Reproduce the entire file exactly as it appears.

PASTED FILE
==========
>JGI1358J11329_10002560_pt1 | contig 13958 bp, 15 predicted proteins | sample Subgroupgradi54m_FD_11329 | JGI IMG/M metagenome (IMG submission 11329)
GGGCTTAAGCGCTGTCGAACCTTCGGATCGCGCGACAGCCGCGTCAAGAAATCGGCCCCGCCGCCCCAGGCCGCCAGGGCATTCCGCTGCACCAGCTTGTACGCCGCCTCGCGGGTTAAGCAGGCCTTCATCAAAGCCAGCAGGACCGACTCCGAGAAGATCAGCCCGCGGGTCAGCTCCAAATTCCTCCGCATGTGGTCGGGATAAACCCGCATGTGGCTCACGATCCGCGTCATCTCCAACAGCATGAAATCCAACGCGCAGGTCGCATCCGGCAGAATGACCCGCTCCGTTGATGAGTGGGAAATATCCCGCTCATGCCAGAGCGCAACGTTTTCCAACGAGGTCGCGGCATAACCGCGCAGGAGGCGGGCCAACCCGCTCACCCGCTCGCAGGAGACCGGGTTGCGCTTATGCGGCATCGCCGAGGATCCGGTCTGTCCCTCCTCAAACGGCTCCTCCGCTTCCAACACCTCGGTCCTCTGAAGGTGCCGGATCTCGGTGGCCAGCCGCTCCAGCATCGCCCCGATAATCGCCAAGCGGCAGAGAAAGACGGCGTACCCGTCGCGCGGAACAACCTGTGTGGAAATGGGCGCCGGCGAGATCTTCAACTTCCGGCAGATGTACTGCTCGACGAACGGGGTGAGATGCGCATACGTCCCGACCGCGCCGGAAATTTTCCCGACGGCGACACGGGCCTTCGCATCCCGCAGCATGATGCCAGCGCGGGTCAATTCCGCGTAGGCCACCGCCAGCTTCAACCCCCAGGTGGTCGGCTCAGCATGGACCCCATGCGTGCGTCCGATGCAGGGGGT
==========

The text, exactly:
>JGI1358J11329_10002560_pt1 | contig 13958 bp, 15 predicted proteins | sample Subgroupgradi54m_FD_11329 | JGI IMG/M metagenome (IMG submission 11329)
GGGCTTAAGCGCTGTCGAACCTTCGGATCGCGCGACAGCCGCGTCAAGAAATCGGCCCCGCCGCCCCAGGCCGCCAGGGCATTCCGCTGCACCAGCTTGTACGCCGCCTCGCGGGTTAAGCAGGCCTTCATCAAAGCCAGCAGGACCGACTCCGAGAAGATCAGCCCGCGGGTCAGCTCCAAATTCCTCCGCATGTGGTCGGGATAAACCCGCATGTGGCTCACGATCCGCGTCATCTCCAACAGCATGAAATCCAACGCGCAGGTCGCATCCGGCAGAATGACCCGCTCCGTTGATGAGTGGGAAATATCCCGCTCATGCCAGAGCGCAACGTTTTCCAACGAGGTCGCGGCATAACCGCGCAGGAGGCGGGCCAACCCGCTCACCCGCTCGCAGGAGACCGGGTTGCGCTTATGCGGCATCGCCGAGGATCCGGTCTGTCCCTCCTCAAACGGCTCCTCCGCTTCCAACACCTCGGTCCTCTGAAGGTGCCGGATCTCGGTGGCCAGCCGCTCCAGCATCGCCCCGATAATCGCCAAGCGGCAGAGAAAGACGGCGTACCCGTCGCGCGGAACAACCTGTGTGGAAATGGGCGCCGGCGAGATCTTCAACTTCCGGCAGATGTACTGCTCGACGAACGGGGTGAGATGCGCATACGTCCCGACCGCGCCGGAAATTTTCCCGACGGCGACACGGGCCTTCGCATCCCGCAGCATGATGCCAGCGCGGGTCAATTCCGCGTAGGCCACCGCCAGCTTCAACCCCCAGGTGGTCGGCTCAGCATGGACCCCATGCGTGCGTCCGATGCAGGGGGT